Week 27: Wednesday, July 29, 2015
Spain and Napoleon

Winston Churchill, “Nothing like this universal uprising of a numerous, ancient race and nation, all animated by one thought, had been seen before … For the first time the forces unchained by the French Revolution, which Napoleon had disciplined and directed, met not kings or Old World hierarchies, but a whole population inspired by the religion and patriotism which … Spain was to teach to Europe.”

The Peninsular War was a military conflict between France and the allied powers of Spain, the United Kingdom, and Portugal for control of the Iberian Peninsula during the Napoleonic Wars. The war began when French and Spanish armies crossed Spain and invaded Portugal in 1807. Then, in 1808, France turned on its ally, Spain. The war lasted until the Sixth Coalition defeated Napoleon in 1814. The conflict is regarded by some historians as one of the first national wars and is significant for the emergence of large scale guerrilla warfare (guerrilla means “little war” in Spanish, from which the English language borrowed the word). The French occupation destroyed the Spanish administration, which fragmented into quarrelling provincial juntas. In 1810 a reconstituted national government fortified itself in Cádiz but proved unable to recruit, train, or equip effective armies due to being under siege. British and Portuguese forces secured Portugal, using it as a safe position from which to launch campaigns against the French army while Spanish guerrilleros bled the occupiers. Combined regular and irregular allied forces prevented Napoleon’s marshals from subduing the rebellious Spanish provinces. To the Spanish the war is known as the Guerra de la Independencia Española, or the Spanish War of Independence.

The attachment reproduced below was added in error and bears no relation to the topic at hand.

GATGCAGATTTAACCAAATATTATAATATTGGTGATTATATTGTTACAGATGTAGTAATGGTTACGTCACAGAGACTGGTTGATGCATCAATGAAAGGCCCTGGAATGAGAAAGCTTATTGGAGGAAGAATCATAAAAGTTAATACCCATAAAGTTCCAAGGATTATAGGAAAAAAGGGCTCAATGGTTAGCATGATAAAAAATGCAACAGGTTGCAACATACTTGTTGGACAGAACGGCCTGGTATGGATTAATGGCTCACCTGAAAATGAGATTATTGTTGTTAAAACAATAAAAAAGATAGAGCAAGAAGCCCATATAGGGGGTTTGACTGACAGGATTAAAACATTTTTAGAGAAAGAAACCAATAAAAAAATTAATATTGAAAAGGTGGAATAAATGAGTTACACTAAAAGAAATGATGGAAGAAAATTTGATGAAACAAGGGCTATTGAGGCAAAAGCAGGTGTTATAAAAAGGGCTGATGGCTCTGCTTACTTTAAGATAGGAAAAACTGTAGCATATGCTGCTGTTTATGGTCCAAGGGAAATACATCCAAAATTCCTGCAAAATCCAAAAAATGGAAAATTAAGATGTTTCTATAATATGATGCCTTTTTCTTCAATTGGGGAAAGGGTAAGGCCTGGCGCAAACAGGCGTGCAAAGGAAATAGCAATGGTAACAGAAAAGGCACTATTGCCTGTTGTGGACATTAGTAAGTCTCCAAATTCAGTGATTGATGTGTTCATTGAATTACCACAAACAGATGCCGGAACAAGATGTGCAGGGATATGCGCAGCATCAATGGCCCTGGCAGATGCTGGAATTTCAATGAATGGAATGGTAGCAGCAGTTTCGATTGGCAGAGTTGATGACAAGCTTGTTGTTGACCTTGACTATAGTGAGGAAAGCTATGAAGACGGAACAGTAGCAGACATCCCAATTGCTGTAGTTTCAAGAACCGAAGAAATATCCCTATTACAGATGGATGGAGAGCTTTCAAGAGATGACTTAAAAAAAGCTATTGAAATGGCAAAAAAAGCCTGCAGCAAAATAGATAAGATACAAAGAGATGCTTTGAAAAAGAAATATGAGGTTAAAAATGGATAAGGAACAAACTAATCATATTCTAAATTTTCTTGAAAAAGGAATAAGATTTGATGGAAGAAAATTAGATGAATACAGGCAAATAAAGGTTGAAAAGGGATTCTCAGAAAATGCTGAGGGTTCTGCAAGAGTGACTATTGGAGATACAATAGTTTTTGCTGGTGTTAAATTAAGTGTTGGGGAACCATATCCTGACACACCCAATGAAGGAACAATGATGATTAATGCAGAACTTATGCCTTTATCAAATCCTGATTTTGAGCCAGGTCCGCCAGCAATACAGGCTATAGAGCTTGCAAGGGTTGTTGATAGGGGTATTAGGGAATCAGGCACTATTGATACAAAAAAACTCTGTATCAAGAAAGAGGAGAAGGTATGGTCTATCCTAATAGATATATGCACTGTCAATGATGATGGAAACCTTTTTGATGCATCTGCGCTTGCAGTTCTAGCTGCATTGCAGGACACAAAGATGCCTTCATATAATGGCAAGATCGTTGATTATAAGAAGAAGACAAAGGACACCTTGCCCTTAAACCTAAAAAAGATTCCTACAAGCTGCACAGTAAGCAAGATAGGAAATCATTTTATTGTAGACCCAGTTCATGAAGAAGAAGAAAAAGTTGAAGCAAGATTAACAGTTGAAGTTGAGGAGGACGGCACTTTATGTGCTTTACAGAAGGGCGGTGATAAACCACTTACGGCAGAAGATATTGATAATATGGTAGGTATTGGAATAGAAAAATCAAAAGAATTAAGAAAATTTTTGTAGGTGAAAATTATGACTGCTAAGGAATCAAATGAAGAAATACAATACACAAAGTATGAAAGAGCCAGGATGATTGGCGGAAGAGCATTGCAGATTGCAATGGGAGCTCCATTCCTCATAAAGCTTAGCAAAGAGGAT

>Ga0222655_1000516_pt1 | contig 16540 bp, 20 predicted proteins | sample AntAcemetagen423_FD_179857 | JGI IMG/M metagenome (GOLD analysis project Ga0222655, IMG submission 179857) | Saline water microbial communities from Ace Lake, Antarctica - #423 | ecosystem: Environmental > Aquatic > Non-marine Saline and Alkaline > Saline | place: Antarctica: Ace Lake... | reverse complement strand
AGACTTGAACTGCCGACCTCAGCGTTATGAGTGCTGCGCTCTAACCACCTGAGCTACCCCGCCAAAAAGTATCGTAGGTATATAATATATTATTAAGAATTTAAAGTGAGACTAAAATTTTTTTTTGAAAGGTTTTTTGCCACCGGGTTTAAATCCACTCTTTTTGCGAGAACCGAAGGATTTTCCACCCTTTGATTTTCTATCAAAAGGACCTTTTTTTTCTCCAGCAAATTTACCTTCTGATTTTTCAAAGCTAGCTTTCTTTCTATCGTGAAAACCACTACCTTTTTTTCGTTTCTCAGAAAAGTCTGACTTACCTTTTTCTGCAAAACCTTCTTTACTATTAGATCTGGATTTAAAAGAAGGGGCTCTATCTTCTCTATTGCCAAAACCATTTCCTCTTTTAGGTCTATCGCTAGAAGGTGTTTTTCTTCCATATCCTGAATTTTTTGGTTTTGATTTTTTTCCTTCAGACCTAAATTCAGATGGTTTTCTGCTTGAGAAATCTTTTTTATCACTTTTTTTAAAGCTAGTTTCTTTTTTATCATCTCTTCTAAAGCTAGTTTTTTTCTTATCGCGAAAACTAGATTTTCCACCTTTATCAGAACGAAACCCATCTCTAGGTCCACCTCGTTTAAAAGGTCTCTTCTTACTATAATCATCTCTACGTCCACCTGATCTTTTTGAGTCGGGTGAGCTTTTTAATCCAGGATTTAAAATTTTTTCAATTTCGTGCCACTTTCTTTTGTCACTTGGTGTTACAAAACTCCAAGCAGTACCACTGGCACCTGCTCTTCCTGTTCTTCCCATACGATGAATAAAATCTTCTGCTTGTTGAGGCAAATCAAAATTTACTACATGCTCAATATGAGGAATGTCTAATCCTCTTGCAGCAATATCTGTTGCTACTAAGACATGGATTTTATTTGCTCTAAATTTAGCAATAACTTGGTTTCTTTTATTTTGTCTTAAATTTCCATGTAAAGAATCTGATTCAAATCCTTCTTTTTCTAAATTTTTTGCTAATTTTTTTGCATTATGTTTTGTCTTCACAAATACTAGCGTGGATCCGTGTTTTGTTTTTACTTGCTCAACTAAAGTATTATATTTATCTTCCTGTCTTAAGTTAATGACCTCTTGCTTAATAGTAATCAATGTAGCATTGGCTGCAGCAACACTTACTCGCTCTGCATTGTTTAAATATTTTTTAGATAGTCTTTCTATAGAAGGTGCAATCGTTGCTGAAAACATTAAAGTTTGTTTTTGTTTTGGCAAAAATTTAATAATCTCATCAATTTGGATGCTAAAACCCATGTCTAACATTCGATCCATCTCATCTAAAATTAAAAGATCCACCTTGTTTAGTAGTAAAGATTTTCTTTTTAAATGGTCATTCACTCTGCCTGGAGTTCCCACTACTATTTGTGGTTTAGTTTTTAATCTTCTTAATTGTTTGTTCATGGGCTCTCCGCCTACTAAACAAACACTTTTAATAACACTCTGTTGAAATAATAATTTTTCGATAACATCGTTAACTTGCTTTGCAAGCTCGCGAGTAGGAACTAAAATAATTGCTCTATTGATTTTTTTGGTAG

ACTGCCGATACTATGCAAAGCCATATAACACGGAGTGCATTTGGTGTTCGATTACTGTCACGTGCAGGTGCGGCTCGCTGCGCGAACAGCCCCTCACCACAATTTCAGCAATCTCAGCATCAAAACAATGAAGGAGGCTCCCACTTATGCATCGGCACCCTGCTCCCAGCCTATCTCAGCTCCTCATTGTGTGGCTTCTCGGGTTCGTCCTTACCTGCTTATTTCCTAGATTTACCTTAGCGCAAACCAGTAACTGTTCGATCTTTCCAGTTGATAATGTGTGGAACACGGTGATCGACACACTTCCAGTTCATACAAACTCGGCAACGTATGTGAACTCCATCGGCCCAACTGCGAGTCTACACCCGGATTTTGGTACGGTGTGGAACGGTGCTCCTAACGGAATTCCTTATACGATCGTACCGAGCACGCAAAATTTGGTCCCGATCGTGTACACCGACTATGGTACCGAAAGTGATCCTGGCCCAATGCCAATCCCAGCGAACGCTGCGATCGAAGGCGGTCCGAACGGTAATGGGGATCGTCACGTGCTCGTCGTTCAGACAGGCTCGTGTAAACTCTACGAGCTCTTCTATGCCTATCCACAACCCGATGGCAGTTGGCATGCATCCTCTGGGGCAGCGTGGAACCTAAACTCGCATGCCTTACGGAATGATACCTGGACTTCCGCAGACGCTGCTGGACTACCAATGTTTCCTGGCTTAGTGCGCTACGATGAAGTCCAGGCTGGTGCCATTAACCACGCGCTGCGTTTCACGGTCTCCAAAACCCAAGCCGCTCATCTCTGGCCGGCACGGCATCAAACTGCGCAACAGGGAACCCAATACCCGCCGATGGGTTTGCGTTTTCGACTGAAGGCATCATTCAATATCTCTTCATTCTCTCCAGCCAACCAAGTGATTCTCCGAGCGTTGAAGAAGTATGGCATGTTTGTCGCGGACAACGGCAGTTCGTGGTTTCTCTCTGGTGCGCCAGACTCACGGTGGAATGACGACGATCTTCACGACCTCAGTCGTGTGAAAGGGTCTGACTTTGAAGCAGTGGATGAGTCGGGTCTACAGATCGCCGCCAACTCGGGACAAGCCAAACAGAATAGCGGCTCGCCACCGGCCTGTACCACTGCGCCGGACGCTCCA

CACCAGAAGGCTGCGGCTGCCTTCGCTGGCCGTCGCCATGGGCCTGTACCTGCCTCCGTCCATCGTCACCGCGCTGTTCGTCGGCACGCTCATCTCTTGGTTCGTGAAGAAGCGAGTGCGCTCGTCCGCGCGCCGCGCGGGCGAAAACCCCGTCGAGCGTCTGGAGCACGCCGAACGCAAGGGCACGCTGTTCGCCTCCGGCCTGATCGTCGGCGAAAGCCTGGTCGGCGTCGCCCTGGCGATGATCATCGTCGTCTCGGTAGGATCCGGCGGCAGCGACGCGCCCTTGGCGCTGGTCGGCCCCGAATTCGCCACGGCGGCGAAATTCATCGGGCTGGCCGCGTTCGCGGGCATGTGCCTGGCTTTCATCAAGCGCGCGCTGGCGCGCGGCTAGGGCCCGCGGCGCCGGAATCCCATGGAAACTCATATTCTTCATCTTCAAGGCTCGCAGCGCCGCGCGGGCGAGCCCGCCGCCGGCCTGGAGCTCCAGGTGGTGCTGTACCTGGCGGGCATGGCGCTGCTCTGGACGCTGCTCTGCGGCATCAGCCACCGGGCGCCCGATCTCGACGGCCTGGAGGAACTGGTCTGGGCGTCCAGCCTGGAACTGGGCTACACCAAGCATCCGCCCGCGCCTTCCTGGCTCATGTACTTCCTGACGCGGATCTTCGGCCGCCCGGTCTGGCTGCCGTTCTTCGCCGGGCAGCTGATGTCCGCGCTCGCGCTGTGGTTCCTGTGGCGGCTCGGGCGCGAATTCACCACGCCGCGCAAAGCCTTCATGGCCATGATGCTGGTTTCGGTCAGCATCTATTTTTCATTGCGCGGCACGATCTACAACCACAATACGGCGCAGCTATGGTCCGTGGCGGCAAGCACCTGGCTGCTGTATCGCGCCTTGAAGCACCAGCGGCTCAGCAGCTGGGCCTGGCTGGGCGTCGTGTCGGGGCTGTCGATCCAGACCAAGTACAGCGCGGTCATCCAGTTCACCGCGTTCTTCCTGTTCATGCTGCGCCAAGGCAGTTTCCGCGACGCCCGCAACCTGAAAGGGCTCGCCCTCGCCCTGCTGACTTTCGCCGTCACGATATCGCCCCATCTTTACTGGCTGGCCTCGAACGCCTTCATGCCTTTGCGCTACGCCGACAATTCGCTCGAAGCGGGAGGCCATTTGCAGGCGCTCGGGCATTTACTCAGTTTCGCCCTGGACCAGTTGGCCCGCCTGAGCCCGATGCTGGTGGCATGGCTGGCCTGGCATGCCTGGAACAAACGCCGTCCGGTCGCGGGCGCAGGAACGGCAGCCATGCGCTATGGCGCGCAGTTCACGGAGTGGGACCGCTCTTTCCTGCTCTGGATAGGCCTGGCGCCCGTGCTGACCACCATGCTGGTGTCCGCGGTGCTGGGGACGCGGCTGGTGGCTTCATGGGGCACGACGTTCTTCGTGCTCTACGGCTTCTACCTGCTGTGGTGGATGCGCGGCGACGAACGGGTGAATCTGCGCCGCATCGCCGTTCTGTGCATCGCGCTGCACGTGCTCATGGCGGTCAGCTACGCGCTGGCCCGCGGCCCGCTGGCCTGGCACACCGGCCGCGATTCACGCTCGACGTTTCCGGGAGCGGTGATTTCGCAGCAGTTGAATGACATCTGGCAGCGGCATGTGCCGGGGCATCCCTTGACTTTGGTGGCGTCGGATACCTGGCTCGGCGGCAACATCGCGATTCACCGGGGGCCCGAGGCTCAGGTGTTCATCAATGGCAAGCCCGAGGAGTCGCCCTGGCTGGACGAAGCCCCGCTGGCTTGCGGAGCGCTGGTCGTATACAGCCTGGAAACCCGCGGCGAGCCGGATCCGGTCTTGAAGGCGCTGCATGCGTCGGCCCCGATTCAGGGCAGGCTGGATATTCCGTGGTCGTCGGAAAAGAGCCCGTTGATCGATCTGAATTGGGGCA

Napoleon Biography notes at right.


Michael Glover
Wellington’s Peninsular Victories

Richard Holmes
Wellington: The Iron Duke

Heinrich von Brandt
In the Legions of Napoleon: The Memoirs of a Polish Officer in Spain and Russia, 1808-1813